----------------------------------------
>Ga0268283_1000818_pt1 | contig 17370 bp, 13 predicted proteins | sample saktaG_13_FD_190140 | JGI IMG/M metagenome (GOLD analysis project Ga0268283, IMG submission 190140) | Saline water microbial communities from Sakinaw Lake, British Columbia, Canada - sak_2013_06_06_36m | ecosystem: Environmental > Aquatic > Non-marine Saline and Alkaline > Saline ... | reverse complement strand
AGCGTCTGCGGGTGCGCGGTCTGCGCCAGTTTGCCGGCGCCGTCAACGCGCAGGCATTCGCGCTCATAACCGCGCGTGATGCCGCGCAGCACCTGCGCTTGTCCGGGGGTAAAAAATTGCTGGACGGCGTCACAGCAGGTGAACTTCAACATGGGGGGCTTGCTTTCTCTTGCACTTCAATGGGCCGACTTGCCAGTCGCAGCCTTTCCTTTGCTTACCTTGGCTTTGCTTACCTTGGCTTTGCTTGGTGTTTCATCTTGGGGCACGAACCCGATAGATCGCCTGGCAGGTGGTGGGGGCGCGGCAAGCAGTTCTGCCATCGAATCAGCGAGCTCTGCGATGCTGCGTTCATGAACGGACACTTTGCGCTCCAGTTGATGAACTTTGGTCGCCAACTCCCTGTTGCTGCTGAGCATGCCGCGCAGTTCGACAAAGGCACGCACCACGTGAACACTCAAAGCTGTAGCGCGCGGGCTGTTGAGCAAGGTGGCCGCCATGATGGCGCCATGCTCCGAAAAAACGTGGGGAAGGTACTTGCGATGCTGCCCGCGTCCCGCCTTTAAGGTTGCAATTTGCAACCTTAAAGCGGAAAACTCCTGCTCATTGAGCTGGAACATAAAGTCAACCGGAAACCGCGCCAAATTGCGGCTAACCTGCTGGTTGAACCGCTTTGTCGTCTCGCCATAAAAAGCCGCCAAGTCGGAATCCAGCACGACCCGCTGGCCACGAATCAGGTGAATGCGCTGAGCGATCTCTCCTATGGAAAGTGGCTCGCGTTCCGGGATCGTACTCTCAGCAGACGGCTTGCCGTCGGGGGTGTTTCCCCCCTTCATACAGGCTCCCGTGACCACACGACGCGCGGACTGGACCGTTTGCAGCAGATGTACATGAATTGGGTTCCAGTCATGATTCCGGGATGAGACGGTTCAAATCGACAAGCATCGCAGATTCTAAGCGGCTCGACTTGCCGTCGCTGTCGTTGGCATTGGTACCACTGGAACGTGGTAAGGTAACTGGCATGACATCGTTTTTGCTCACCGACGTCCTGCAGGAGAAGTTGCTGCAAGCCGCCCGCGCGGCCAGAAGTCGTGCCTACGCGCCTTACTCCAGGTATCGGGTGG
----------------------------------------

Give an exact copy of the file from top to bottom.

>Ga0268283_1000818_pt1 | contig 17370 bp, 13 predicted proteins | sample saktaG_13_FD_190140 | JGI IMG/M metagenome (GOLD analysis project Ga0268283, IMG submission 190140) | Saline water microbial communities from Sakinaw Lake, British Columbia, Canada - sak_2013_06_06_36m | ecosystem: Environmental > Aquatic > Non-marine Saline and Alkaline > Saline ... | reverse complement strand
AGCGTCTGCGGGTGCGCGGTCTGCGCCAGTTTGCCGGCGCCGTCAACGCGCAGGCATTCGCGCTCATAACCGCGCGTGATGCCGCGCAGCACCTGCGCTTGTCCGGGGGTAAAAAATTGCTGGACGGCGTCACAGCAGGTGAACTTCAACATGGGGGGCTTGCTTTCTCTTGCACTTCAATGGGCCGACTTGCCAGTCGCAGCCTTTCCTTTGCTTACCTTGGCTTTGCTTACCTTGGCTTTGCTTGGTGTTTCATCTTGGGGCACGAACCCGATAGATCGCCTGGCAGGTGGTGGGGGCGCGGCAAGCAGTTCTGCCATCGAATCAGCGAGCTCTGCGATGCTGCGTTCATGAACGGACACTTTGCGCTCCAGTTGATGAACTTTGGTCGCCAACTCCCTGTTGCTGCTGAGCATGCCGCGCAGTTCGACAAAGGCACGCACCACGTGAACACTCAAAGCTGTAGCGCGCGGGCTGTTGAGCAAGGTGGCCGCCATGATGGCGCCATGCTCCGAAAAAACGTGGGGAAGGTACTTGCGATGCTGCCCGCGTCCCGCCTTTAAGGTTGCAATTTGCAACCTTAAAGCGGAAAACTCCTGCTCATTGAGCTGGAACATAAAGTCAACCGGAAACCGCGCCAAATTGCGGCTAACCTGCTGGTTGAACCGCTTTGTCGTCTCGCCATAAAAAGCCGCCAAGTCGGAATCCAGCACGACCCGCTGGCCACGAATCAGGTGAATGCGCTGAGCGATCTCTCCTATGGAAAGTGGCTCGCGTTCCGGGATCGTACTCTCAGCAGACGGCTTGCCGTCGGGGGTGTTTCCCCCCTTCATACAGGCTCCCGTGACCACACGACGCGCGGACTGGACCGTTTGCAGCAGATGTACATGAATTGGGTTCCAGTCATGATTCCGGGATGAGACGGTTCAAATCGACAAGCATCGCAGATTCTAAGCGGCTCGACTTGCCGTCGCTGTCGTTGGCATTGGTACCACTGGAACGTGGTAAGGTAACTGGCATGACATCGTTTTTGCTCACCGACGTCCTGCAGGAGAAGTTGCTGCAAGCCGCCCGCGCGGCCAGAAGTCGTGCCTACGCGCCTTACTCCAGGTATCGGGTGG